Selling a story to a wide range of media outlets is meat and drink
to any competent PR person, which is why I wanted to share my experience
of the process from a journalist’s perspective.
Last month an intruder walked into my house through an unlocked side
gate and french windows while I was in the garden. He was discovered by
my 12 year-old daughter, rifling through my husband’s wardrobe. As he
tried to run out of the front door with a stuffed bin liner I tackled
him. My children came to my aid but I was beaten up. My eldest
daughter’s boyfriend saved the day by hitting the robber with a pogo
stick. As the police said, it was an unusual case.
This is what happened next. That week I was writing the diary for the
New Statesman. Bruised and shaken, my original plan, to describe
schmoozing with media big wigs was abandoned. The incident formed the
core: it was the only material I had. As I sent the article in, worried
it was not as advertised, the deputy editor asked me if I was sure I
wanted them to have it. What she meant was it had legs.
On the day of publication, both the Daily Mail and the Telegraph wanted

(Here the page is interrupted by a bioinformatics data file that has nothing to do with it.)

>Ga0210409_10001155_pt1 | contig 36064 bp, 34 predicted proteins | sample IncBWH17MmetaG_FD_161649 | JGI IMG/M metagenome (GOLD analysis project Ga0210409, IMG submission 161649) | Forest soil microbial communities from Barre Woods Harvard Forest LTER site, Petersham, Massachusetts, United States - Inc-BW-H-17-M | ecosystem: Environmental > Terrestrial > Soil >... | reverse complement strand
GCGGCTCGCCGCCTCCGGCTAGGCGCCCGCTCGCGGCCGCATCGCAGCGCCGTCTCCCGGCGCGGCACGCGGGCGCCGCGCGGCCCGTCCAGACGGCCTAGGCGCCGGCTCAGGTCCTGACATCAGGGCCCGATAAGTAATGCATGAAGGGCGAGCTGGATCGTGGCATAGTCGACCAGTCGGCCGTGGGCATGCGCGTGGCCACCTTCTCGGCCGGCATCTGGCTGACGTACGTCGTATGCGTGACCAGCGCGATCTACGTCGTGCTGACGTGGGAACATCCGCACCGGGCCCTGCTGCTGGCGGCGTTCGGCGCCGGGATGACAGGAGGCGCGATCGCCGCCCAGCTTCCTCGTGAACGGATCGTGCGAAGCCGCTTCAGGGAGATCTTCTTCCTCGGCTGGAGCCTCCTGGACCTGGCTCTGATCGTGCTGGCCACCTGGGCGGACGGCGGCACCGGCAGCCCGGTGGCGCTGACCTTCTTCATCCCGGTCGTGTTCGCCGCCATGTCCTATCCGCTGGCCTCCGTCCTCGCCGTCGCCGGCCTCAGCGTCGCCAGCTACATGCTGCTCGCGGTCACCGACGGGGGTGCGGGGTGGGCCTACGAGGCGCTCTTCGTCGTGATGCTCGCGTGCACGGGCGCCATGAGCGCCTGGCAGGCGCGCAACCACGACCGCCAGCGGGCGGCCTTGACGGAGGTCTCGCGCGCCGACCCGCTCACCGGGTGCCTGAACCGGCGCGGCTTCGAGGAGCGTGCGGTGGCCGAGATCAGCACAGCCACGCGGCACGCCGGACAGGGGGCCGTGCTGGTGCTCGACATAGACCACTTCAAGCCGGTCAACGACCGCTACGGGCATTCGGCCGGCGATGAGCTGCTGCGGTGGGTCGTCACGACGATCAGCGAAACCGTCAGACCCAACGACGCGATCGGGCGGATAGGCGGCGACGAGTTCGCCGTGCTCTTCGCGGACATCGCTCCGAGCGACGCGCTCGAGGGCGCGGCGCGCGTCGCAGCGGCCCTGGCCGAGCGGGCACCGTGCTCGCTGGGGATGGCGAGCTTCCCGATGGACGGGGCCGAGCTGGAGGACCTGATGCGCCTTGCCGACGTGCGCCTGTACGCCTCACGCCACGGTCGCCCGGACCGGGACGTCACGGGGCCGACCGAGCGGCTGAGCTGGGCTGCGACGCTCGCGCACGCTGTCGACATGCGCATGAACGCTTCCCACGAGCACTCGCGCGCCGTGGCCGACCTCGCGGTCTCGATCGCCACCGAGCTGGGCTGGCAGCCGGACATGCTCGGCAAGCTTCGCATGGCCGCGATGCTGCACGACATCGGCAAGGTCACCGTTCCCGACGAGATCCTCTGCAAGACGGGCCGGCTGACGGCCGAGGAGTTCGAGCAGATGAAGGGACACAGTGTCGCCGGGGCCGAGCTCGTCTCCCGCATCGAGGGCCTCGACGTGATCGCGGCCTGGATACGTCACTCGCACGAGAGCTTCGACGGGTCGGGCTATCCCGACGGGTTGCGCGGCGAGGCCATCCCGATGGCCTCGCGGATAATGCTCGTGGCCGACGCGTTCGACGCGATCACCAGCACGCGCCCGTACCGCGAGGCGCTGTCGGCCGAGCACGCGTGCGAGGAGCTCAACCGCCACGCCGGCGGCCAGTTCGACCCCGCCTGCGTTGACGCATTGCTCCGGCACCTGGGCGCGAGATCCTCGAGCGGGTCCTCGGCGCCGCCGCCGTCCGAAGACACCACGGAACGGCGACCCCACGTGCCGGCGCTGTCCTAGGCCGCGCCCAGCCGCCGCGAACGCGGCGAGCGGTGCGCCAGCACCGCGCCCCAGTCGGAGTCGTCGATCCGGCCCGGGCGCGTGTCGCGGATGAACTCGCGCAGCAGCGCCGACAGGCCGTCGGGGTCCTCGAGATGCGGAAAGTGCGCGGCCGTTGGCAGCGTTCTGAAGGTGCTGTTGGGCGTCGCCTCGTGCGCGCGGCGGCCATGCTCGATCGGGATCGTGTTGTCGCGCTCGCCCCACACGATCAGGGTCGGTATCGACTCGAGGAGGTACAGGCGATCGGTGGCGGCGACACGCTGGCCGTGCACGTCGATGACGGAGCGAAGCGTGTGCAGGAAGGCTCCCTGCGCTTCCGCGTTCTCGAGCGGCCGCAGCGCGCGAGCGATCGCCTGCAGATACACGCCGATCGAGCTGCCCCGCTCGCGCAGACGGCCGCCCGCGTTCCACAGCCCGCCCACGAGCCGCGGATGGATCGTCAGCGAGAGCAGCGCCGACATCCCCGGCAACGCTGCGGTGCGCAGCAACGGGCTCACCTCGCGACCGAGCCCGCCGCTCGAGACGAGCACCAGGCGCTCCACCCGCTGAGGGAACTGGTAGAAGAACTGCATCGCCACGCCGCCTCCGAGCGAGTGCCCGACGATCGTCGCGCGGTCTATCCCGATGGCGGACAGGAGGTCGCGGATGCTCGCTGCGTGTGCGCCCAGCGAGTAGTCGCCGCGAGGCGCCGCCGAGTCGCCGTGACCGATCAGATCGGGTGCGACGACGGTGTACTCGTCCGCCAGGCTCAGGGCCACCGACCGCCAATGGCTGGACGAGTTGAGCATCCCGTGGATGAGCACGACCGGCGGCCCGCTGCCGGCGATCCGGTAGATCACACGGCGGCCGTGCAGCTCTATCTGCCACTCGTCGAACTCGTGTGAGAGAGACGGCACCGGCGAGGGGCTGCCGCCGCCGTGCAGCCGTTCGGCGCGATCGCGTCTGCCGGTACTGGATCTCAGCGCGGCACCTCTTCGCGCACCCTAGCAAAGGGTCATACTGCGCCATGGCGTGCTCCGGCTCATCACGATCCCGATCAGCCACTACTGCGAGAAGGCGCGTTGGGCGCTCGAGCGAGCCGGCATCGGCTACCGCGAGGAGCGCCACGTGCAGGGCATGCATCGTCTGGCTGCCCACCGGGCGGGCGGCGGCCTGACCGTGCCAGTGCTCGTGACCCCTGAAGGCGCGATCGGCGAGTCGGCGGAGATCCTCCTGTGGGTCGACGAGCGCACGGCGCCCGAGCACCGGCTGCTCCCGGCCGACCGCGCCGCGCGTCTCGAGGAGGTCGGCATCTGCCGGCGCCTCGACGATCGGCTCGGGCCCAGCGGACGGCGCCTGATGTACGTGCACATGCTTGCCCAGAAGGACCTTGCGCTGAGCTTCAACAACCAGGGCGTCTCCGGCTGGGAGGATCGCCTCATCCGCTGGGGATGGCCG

the story, evidence of converging editorial agendas. The pogo stick was
the key eye-catching detail. The Telegraph reacted fastest. They wanted
me to double the account, adding more personal information, about my
children, feelings and (absent) husband, who’d boxed at Oxford
University. But they added a sensational image on publication: a
burglar’s fist smashing through a window. Our intruder walked off the
But the presentation immediately caused Woman’s Own to request a
follow-up. The magazine won my respect for professionalism. It excised
references to my gardener (who’d been shipping compost to the back
garden via the open side gate) and Oxford. They took a sharply-focused
colour photo, on a Sunday morning of me and my daughter looking homely.
Kilroy also followed up the Telegraph; they focused on how my daughter
felt. And then Crimewatch ran the item last week: no-one bothered to
tell us it was coming on, a PR boob.
One moral is that a good story, told well, sells itself. The other is
that audiences are incredibly self-contained. The New Statesman only
sells 25,000 copies, but I now know it to be read by almost every
influential media type around: I’ve had spur of the moment sympathy
calls from some of the UK’s most powerful executives.
The Telegraph’s article reached my mother-in-law but few other
I knew it had come out in Woman’s Own when the local newsagent’s wife
held up a huge queue talking about it. I only knew about Crimewatch
using it through my daughter’s friends. And the tale’s still running.
Although I wish it had never happened, it’s been quite an experience.